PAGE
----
By John Rossant
The star attraction at the World Economic Forum's annual meeting in Davos this year? Not Microsoft Chairman Bill Gates, who has been expounding on his vision of a connected future. Nor is it Israeli leader Shimon Peres, who tried in vain to make nice with a more-than-usually dour Yasser Arafat. It wasn't even supermodel Naomi Campbell, who turned dozens of heads as she listened to sessions on the digital divide and how to close it.
No, the hands-down winner of the popularity contest this year is Compaq's iPAQ pocket computer. The Houston-based computer giant handed out 2,200 of the slick little devices (list price, if you can get one, of around $500) to every participant in the Davos conference. Presidents, CEOs, finance ministers, and central bank governors seem to be spending almost as much time playing with their iPAQs as they are trying to figure out how to solve the world's problems. "Not bad public relations for us," says Peter Blackmore, head of worldwide sales.
Hype aside, fascination with the iPAQ among the Davos crowd is one sign that technology is still very much center stage with the business and banking elite of the world. And the little iPAQ, with its promise of being connected to the Internet everywhere and at anytime, is an apt symbol of how some of the magic that once surrounded dot-coms is now rubbing off on technology's next big thing: wireless.
True, the mood is a far cry from what it was a year ago, when the Davos-fest was nothing short of a U.S.-led high-tech bacchanalia. "Panic buying" was the buzzword. Now, a couple of trillion dollars in market value to the poorer, things are much more subdued. Cisco Systems CEO John Chambers certainly didn't help things by going from room to room in the bunker-like Conference Center talking about the "challenging" outlook for tech spending. "Capital spending" he says "is down dramatically."
But Chambers' pessimism -- which was tempered, given that he predicts things will bounce back in the second half -- is not shared by a lot of big techno-players at Davos. Sure some dot-coms have become dot-bombs, but that's not the whole story.
Take Compaq (CPQ ). Company CEO Michael Capellas was roaming the halls at Davos and checking out how people enjoyed his iPAQ. No doubts in his mind: "Wireless is the future of IT," he told anybody who would listen. Compaq's share price -- which earlier in January seemed a victim of the high-tech sell-off -- closed at 23.55 on Jan. 29, up from a 52-week low of $14.90 earlier in the month. The company is now predicting 20% to 25% growth in earnings this year.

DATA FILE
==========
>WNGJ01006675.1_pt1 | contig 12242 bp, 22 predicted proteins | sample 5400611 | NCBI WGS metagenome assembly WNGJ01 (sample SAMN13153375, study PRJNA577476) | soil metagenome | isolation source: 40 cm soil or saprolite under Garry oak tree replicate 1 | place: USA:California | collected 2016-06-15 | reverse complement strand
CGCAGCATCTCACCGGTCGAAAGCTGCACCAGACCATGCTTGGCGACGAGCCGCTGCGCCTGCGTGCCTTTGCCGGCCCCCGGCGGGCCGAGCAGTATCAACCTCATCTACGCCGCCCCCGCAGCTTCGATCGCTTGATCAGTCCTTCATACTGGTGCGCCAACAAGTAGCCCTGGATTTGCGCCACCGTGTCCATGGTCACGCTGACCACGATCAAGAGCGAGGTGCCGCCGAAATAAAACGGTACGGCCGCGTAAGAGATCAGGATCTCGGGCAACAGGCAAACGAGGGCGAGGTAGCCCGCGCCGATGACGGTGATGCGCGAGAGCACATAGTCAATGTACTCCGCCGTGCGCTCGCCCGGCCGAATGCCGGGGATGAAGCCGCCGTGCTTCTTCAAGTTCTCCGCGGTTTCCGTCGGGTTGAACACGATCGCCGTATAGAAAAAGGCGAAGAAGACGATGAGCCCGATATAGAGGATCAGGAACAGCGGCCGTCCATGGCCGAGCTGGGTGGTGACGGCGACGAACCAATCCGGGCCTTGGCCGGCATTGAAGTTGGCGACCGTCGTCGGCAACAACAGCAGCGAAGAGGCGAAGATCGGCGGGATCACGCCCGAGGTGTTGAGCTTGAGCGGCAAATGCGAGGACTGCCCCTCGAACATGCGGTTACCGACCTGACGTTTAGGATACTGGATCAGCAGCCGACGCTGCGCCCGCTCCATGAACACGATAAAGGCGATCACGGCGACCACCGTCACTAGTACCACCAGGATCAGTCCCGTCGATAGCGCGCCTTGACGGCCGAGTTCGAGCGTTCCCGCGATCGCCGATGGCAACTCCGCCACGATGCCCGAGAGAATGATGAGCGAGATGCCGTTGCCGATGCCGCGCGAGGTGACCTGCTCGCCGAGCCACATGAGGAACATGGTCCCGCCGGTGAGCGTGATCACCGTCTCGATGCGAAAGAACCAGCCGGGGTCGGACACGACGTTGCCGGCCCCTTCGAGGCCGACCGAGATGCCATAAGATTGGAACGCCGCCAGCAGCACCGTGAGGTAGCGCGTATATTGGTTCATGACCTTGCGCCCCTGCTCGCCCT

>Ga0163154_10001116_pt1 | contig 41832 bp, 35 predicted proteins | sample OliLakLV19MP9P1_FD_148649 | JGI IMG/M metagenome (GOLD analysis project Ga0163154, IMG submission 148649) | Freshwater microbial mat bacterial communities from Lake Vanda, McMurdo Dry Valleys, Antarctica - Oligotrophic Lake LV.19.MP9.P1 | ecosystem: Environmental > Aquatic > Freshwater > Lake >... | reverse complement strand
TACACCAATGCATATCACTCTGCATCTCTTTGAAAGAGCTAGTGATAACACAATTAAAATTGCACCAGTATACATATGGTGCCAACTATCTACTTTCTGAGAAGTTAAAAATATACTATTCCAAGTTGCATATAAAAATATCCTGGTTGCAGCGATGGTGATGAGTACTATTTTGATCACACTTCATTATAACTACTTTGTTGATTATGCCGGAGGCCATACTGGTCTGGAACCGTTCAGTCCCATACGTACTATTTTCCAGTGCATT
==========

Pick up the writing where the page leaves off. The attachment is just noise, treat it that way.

Indeed, far from the steep fall in capital spending noted by Chambers, Compaq says that large corporations -- some indebted telcos aside -- are maintaining their IT outlays. "Corporate spending [on IT], at least large corporations, has maintained its trajectory," says Compaq's Blackmore. "And it's sustained even in North America. Companies are extremely conscious that systems can take advantage of e-commerce."
True, notes Blackmore, corporate offices are also tightening budgets more as the economy slows. "But e-commerce is a reality," he says. "Over the next three years, the number of wireless transactions will grow three times, and the infrastructure growth is not slowing." In his eyes, saying that investment is slowing down "belies reality."
Consider the securities industry, for example. Despite the Nasdaq slump, online and real-time stock trading is growing steadily, according to J. Joe Ricketts, CEO of Ameritrade Holding Corp., which alone accounts for around 4% of the total trades on the New York Stock Exchange and Nasdaq. Ameritrade is now expanding in Europe and Asia. "Just the move to more real-time stock trading means companies will have to spend $18 billion to $25 billion on new IT investments over the next three years," says Cristobal Conde, president and chief operating officer of SunGard Data System, a leading supplier of software to financial-services groups. Those are numbers that should make even the industry's most dire Cassandras think twice.
Even the market turmoil and the implosion in the value of many Internet-based companies could have a silver lining. "The e-crack," says Jean-Marie Messier, CEO of French media and communications giant Vivendi Universal, "has opened up a period of tremendous opportunities. It means we are going to go through very dense consolidation in the Internet sector, which is great news for the strong players. We can get market share at low cost." Anybody for an iPAQ?
Rossant is covering the Davos event for BusinessWeek this year
Edited by Douglas Harbrecht